Ah, the Lightning Experience! It’s fast. It’s beautiful. It’s accessible. If you’re designing or developing, building your experiences using the Lightning look and feel is effortless. Whether you’re using App Builder to compose your layouts visually or writing HTML/CSS/JS, thanks to the Lightning Design System, the Lightning Experience is always along for the ride with no extra effort on your part.
While the default look and feel (and I may be a bit biased) is pretty great, those of us on the Lightning Design System team also know that many of you like to customize the default Lightning look and feel to better reflect your customers, brand, and needs. There have been many technical solutions for making this customization in the past, but all of those approaches (such as overriding styles or extending the default styles) were fragile:
- With Lightning Web Components, applying styles that affect the component internals became more difficult thanks to greater DOM encapsulation via native shadow
- Any changes we would make to the component DOM would result in your styles no longer getting applied. If we updated our styles to meet new requirements, there was a chance your overrides would prevent our styles from getting applied as well
As part of exploring how to solve these two problems, we wanted to reimagine how you can better express your look and feel in a more maintainable way and better take advantage of web standards.
Meet styling hooks
Starting with the Winter ‘21 release and further refined in the Spring ’21 release, we’re introducing styling hooks as a beta feature. What styling hooks do is pretty cool. Styling hooks provide a way for you to customize the default appearance of your LWC-based Base Components in a supported, maintainable, and intuitive way that doesn’t rely on you depending on the component’s DOM:
Behind the scenes, styling hooks are powered by CSS Custom Properties, a standards-based way to define reusable style values that work well in an encapsulated, web component-based environment. To customize the default appearance, all you have to do is target the component and specify the CSS Custom Property we have exposed for the type of visual change you are interested in making.
For example, let’s say we have a
lightning-button defined in our HTML that looks as follows:
<lightning-button variant="brand" label="Normal Button" title="Normal Button" > </lightning-button>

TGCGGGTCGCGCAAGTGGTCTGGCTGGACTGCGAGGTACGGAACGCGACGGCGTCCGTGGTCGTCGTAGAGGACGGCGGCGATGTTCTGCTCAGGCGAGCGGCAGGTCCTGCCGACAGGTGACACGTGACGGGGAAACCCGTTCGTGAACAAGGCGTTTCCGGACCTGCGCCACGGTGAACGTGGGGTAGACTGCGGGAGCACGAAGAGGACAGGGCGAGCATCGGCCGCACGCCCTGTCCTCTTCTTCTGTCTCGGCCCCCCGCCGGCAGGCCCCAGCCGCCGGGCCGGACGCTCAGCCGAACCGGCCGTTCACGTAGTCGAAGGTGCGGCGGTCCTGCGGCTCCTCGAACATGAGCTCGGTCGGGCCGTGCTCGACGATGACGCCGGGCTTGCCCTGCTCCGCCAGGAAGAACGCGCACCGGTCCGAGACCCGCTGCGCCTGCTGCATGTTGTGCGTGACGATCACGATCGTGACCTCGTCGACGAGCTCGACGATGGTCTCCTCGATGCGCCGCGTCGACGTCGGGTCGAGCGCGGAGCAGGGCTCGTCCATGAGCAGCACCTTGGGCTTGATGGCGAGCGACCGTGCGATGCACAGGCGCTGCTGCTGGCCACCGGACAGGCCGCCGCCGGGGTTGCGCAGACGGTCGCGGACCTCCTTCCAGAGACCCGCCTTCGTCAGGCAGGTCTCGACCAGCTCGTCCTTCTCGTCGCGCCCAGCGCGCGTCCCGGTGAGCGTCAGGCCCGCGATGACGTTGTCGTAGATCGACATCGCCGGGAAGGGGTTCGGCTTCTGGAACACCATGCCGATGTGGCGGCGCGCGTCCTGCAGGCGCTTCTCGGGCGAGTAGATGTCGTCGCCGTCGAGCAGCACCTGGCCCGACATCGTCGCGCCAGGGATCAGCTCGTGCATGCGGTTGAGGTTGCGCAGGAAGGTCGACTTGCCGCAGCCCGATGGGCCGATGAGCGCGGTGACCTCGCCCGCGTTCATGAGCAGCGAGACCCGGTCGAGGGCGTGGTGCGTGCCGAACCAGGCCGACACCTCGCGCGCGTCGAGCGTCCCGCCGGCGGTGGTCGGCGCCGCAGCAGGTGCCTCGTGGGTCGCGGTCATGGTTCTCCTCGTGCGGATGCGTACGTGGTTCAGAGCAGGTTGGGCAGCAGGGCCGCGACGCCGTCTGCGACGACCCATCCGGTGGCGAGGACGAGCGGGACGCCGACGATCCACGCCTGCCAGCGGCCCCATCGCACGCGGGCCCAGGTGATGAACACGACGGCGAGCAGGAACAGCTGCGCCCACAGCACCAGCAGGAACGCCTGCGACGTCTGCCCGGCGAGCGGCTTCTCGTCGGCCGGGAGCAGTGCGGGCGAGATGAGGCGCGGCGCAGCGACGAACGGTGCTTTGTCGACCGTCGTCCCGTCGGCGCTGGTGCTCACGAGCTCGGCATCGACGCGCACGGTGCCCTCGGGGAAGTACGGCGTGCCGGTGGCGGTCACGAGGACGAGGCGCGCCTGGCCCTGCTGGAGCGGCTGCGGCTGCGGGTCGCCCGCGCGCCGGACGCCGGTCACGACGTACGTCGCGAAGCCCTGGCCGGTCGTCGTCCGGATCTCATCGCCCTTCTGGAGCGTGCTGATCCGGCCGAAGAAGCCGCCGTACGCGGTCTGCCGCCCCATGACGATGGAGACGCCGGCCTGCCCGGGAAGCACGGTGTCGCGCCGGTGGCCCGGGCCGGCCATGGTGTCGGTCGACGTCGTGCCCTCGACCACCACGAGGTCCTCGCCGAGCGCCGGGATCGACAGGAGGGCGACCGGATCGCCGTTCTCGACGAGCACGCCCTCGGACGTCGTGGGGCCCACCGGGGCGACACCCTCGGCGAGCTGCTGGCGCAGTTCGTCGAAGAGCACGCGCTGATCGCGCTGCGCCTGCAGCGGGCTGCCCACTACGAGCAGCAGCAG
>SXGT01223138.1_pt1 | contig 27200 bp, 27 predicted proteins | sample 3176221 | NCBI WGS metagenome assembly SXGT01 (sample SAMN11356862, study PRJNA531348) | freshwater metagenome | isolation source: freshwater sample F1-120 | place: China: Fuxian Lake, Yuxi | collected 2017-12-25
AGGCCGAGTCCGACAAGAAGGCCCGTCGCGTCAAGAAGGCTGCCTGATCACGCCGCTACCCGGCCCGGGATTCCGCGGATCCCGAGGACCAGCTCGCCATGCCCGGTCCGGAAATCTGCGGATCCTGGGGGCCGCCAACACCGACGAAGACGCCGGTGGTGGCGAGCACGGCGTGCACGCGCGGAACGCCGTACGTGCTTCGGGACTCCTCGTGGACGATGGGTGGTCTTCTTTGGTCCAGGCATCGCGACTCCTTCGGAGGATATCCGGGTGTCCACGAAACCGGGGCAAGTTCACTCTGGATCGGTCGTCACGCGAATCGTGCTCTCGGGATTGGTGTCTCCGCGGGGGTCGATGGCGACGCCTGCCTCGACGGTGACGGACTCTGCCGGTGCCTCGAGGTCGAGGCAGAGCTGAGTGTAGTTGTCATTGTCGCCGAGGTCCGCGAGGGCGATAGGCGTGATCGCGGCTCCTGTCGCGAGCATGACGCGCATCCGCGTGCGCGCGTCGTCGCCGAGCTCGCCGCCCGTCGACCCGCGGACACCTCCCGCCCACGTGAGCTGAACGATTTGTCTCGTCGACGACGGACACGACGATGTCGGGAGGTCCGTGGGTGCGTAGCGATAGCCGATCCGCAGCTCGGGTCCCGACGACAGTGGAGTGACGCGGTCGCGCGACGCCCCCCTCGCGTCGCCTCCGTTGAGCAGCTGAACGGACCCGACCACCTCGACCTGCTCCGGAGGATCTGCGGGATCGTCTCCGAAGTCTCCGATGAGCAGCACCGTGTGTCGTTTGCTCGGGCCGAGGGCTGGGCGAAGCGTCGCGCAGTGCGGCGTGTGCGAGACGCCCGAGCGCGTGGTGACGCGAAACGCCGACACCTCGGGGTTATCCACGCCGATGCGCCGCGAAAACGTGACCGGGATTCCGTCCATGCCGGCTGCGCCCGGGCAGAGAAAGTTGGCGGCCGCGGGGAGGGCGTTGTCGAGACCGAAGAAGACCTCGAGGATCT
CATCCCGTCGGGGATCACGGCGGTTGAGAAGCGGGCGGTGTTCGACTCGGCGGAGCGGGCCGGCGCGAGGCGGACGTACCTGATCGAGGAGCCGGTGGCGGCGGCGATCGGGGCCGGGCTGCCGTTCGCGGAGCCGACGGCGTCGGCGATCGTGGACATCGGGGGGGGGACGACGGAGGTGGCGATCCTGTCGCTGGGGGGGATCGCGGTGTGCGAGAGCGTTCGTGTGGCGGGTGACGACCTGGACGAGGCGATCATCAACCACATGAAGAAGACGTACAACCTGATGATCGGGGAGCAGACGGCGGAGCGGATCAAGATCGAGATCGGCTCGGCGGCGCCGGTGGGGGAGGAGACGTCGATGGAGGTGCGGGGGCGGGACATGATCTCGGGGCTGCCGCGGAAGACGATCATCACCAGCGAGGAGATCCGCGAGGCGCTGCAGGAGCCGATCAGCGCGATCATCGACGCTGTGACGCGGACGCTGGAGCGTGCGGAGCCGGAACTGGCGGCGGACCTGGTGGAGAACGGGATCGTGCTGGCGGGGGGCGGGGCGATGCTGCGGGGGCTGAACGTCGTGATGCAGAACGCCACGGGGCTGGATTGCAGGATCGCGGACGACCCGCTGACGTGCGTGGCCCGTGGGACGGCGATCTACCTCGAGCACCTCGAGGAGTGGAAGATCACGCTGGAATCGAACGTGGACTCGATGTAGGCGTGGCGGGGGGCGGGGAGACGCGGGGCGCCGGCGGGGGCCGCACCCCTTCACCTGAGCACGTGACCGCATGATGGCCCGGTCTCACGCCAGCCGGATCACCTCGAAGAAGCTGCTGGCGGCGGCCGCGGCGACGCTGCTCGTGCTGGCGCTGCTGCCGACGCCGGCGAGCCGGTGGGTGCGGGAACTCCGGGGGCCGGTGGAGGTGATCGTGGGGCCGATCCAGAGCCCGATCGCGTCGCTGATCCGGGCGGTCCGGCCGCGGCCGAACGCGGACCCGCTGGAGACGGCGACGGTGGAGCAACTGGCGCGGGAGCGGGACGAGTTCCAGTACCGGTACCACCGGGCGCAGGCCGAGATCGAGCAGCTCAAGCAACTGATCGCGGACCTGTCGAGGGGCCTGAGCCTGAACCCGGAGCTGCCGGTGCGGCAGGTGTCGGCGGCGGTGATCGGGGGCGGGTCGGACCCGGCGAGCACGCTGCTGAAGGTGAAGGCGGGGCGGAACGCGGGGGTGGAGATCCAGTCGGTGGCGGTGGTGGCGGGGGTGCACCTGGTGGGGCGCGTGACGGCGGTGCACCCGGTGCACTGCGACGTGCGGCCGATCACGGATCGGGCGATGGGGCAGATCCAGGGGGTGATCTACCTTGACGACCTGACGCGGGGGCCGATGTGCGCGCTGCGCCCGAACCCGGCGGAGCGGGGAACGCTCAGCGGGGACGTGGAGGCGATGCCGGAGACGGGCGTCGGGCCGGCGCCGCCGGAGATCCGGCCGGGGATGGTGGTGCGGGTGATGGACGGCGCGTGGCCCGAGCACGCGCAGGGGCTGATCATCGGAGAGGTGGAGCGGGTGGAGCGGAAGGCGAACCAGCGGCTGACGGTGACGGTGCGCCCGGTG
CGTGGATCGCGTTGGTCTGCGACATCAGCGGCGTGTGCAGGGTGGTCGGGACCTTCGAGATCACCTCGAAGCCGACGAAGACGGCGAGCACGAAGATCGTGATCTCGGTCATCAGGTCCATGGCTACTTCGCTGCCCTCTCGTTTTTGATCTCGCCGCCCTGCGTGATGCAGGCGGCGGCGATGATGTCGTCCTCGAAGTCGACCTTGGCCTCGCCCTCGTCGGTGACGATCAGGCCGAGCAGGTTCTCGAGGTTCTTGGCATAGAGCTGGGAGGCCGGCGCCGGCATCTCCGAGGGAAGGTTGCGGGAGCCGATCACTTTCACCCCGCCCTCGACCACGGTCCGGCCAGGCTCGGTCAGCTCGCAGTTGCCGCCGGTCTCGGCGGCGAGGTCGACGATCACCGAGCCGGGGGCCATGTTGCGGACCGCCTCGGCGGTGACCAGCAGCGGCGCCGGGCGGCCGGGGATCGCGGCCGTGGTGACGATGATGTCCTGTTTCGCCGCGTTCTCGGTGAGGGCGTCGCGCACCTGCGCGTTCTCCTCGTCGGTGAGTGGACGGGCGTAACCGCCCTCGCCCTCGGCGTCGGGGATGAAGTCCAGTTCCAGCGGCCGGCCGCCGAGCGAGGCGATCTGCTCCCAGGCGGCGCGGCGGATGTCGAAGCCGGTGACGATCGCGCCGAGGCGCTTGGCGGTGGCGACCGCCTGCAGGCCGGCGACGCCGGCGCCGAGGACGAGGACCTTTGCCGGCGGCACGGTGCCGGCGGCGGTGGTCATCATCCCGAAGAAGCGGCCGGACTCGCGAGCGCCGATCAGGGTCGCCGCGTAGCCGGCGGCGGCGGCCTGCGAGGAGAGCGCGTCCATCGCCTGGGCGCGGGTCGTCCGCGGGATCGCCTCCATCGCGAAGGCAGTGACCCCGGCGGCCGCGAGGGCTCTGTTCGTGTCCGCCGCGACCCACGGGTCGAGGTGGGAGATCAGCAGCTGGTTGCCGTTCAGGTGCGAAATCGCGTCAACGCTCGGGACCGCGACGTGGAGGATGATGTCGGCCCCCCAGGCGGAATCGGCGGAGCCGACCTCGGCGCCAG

The following is one way of customizing the appearance of this button where we have the default appearance on the left and a customized experience on the right – where the button’s appearance has been modified using styling hooks:
That’s all there is to it. To learn which styling hooks are exposed on each component, check out our SLDS documentation for the appropriate component you’re interested in customizing:
To dive deeper into what styling hooks are, how to use them, and to look at examples of varying complexity, the Styling Hooks Overview page is just what you need.
Steps you should take
Styling hooks provide a supported, maintainable way to customize the default Lightning Experience at the component level. If you’re currently overriding styles or using other mechanisms to change the default appearance, I strongly encourage you to have a plan to migrate to styling hooks – either now, or once this feature emerges out of beta in the near future. Some steps you should take:
- Identify all the areas you are overriding the appearance of the base components inside your LWC by specifying style overrides.
- Ensure that a styling hook for the type of customization you are making exists on the component.
- If a particular styling hook you require isn’t available or doesn’t meet your exact needs, please file a request for it using our feedback form. We will evaluate your feedback as part of future updates we’ll make to styling hooks.
- Migrate to using a styling hook to make your customization.
By using styling hooks for all of your custom styling needs, you’re buying yourself a level of future-proofing from changes coming down the road. You no longer need to worry if DOM changes we make to the underlying component will require you to go back and revisit the styles you’ve set.
You’re also more prepared for making customizations in a world where we provide deeper component encapsulation via the Shadow DOM. CSS Custom Properties are also one of the primary ways to style the internals of a web component from the outside.
Sounds exciting, right? Read our larger documentation for essential details and…happy styling!
About the author
Kirupa Chinnathambi is the Senior Director of Product Management where he pushes pixels to their limit as part of the Lightning UI Platform team. He has been helping designers to code and coders to design as part of his long-running KIRUPA blog, and you can follow him on Twitter @kirupa.